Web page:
Golden Kaya on Toast ( CC BY-NC-ND GlobalCitizen01 )A golden version of Kaya with no or minimal pandan added

Pandanus amaryllifolius, the leaves of which give us Pandan flavouring.Pandan/Wikipedia user - dekoelie /Creative Commons attributionPandanus amaryllifolius, which gives us Pandan flavour

Kaya is a great addition to toast. There is a large variation in flavour out there, the versions with some Pandan are my favourite, although some definately overpower the coconut with too much pandan. If you are not in Malaysia, Singapore or Indonesia, you will probably find your local Asian grocery store sells Kaya. Philippines and Thailand have their own versions, the Thai version in particular is almost like a custard more so then a jam.

Kaya Recipe

It’s fairly easy to make your own, here is a version adapted from Malaysia’s famous Madam Kwan’s Kitchen;
Madam Kwan's Kitchen - awesome restaurants in Malaysia
  • 5 large eggs
  • 7 ounces/ 200 grams white sugar
  • 10½ ounces/ 300 grams freshly squeezed coconut milk (if using canned milk, stir it well and pour it through a fine-mesh sieve before using to break up any lumps)
  • 2 pandan leaves, washed
  1. Into a large heat-proof bowl, whisk the eggs gently, whilst adding the sugar and coconut milk together, stirring until all the egg whites have broken down and you have a smooth, consistently yellow liquid
  2. Knot each pandan leaf and tear the ends of each leaf into strips to release the aromas. Place the leaves in the bowl.
  3. Set the bowl on top of a pot of water over medium heat, stirring occasionally for 45 minutes. You will start to see little lumps form around the 25-minute mark, keep stirring, scraping the bottom of the bowl so that the custard doesn’t turn into scrambled eggs. The mixture is ready when it coats the back of a wooden spoon in a thick layer.
  4. Remove the bowl from the heat and remove and discard the pandan leaves. Press the mixture through a fine-mesh sieve into another bowl and leave to cool before storing in sterilized jars. .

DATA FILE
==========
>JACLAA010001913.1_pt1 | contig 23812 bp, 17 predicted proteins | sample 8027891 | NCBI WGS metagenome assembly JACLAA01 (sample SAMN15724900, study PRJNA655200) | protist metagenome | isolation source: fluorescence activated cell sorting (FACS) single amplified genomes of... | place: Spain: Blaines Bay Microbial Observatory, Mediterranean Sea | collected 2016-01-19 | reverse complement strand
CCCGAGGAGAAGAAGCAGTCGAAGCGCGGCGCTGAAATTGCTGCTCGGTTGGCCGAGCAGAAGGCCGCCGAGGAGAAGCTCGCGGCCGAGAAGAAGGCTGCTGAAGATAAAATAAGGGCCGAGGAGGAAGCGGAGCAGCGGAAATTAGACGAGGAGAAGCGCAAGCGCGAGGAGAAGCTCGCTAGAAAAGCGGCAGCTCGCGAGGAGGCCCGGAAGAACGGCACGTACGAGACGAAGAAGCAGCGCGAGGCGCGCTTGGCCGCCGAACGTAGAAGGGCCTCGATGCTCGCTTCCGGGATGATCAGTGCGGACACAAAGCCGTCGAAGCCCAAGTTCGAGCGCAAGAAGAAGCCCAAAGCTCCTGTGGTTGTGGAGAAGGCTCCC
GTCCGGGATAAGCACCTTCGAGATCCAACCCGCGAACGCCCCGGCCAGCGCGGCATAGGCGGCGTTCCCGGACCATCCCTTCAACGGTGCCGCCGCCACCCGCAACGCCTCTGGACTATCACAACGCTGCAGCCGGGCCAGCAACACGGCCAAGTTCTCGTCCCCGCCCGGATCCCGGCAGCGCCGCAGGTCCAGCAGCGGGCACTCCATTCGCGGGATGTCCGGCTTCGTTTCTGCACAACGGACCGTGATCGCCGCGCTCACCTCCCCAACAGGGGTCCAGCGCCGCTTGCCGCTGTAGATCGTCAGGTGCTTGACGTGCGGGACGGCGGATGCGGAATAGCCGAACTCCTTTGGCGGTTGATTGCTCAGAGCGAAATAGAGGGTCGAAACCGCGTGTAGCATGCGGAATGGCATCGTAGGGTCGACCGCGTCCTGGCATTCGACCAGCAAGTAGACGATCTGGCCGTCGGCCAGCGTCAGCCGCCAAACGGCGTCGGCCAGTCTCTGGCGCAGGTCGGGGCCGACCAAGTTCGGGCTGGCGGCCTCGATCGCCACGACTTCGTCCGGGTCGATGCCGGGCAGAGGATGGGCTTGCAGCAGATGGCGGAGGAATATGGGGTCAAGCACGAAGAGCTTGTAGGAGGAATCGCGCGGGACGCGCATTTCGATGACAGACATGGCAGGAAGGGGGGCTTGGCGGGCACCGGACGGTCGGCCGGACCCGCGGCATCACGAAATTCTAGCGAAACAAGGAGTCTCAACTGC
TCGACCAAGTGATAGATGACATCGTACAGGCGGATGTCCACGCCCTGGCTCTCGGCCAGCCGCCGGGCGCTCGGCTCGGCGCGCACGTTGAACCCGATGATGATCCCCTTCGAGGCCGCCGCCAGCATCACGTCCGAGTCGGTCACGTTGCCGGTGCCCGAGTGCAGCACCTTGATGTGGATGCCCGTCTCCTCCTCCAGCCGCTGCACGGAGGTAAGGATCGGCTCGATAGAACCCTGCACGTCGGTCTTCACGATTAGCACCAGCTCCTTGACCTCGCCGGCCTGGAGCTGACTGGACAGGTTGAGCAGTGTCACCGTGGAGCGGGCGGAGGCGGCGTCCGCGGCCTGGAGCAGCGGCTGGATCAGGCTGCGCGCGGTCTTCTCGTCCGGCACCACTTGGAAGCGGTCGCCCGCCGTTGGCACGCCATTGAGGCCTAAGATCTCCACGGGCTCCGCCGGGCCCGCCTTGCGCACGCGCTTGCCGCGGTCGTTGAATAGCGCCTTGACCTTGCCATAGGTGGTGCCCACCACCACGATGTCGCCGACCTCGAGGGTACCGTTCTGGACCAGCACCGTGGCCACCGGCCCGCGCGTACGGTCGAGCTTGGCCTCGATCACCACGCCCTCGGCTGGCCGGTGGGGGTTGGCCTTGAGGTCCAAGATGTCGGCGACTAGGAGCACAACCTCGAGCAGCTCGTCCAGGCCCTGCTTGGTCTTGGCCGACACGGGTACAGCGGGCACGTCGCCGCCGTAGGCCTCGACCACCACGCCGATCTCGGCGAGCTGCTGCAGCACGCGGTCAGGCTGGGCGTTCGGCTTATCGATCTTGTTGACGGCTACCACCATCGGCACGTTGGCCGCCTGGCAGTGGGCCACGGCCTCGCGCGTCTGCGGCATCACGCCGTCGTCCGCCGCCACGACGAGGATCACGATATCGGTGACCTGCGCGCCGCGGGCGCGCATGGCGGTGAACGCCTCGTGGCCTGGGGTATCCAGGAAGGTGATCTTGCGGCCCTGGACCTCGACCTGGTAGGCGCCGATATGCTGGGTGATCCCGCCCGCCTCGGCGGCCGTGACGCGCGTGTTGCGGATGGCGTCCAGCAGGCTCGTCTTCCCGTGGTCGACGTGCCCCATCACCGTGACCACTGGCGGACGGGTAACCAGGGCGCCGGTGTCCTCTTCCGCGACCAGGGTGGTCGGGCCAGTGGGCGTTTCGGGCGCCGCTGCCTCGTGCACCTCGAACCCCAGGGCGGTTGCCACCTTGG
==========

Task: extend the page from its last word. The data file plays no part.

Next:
Purchase Kaya Online? Try…….
 Buy Kaya - the Asian Cookshop UK

Buy Kaya - US 

Ya Kun Kaya Toast

If you are lucky enough to live in Asia you might find yourself near the great Kaya Franchise branded outler “Ya Kun Kaya Toast”. Great quality Kaya Toast with Teh Tarik and they also have jars oif Kaya available for purchase.
Ya Kun Kaya Toast

Teh Tarik

The perfect accompaniment to kaya toast is Teh Tarik. Tarik in Bahasa Melayu literally means “pulled”, and refers to the way the tea (teh) is poured from one container to another with the pourer “pulling” the top container away from the bottom container, aerating the tea and giving it a light and frothy consistency. Sweetened Condensed Milk helps to give Teh Tarik it’s distinctive flavour.
Teh Tarik, whilst recognised as Malay/Indonesian drink has it’s roots in Indian Milk Tea. Like many aspects of Malay culture the Indian presence reinforced during the time of the Great British Empire has made a significant impact.

Frothy Foamy Teh Tarik mmmmmm ( CC BY-NC-ND GlobalCitizen01 ) Malays have taken Indian Milk Tea and turned it into this frothy delight

Roti! ( CC BY-NC-ND GlobalCitizen01 ) It’s not just tea the Malays took from the Indians and improved, Malay Roti is to die for! And of course you can put Kaya on Rotu for a double win!

Youtube user rasamalaysia posted this simple video to Youtube clearly showing the “pulling” movement in making Teh Tarik


Singapore food blogger “ I eat I shoot I post”, has this great video showing how to make Teh Tarik

Apam Balik

Not so much for breakfast, but if you find yourself out on the street and come across these, you have to get stuck into them!
Apam Balik, a kind of sweet Martabak, commonly known as Malaysian Sweet Peanut Pancakes. Do yourself a favour and buy some if you are on the streets of Malaysia!

malaysia8534_147546326117_522021117_2617296_3684684_n Apam Balik, sweet peanut pancakes – good stuff!


Map picture


The image of the Kaya album and the lyrics of the Kaya song are used for identification in the context of critical commentary of the work. They make a significant contribution to the user's understanding of the article, which could not practically be conveyed without either the original cover art or original lyrics. The cover art image is placed in the article discussing the work, to show the primary visual image associated with the work, and to help the user quickly identify the work and know they have found what they are looking for. Use for this purpose does not compete with the purposes of the original artwork, namely the artist's providing graphic design services to music concerns and in turn marketing music to the public. The use of an excerpt of lyrics is used in the same manner as that of the cover art. Copyright remains with Tuff Gong Records, Island Records, Bob Marley and associated entities. Use of the cover art and sample of lyrics in this article complies with fair use under United States copyright law.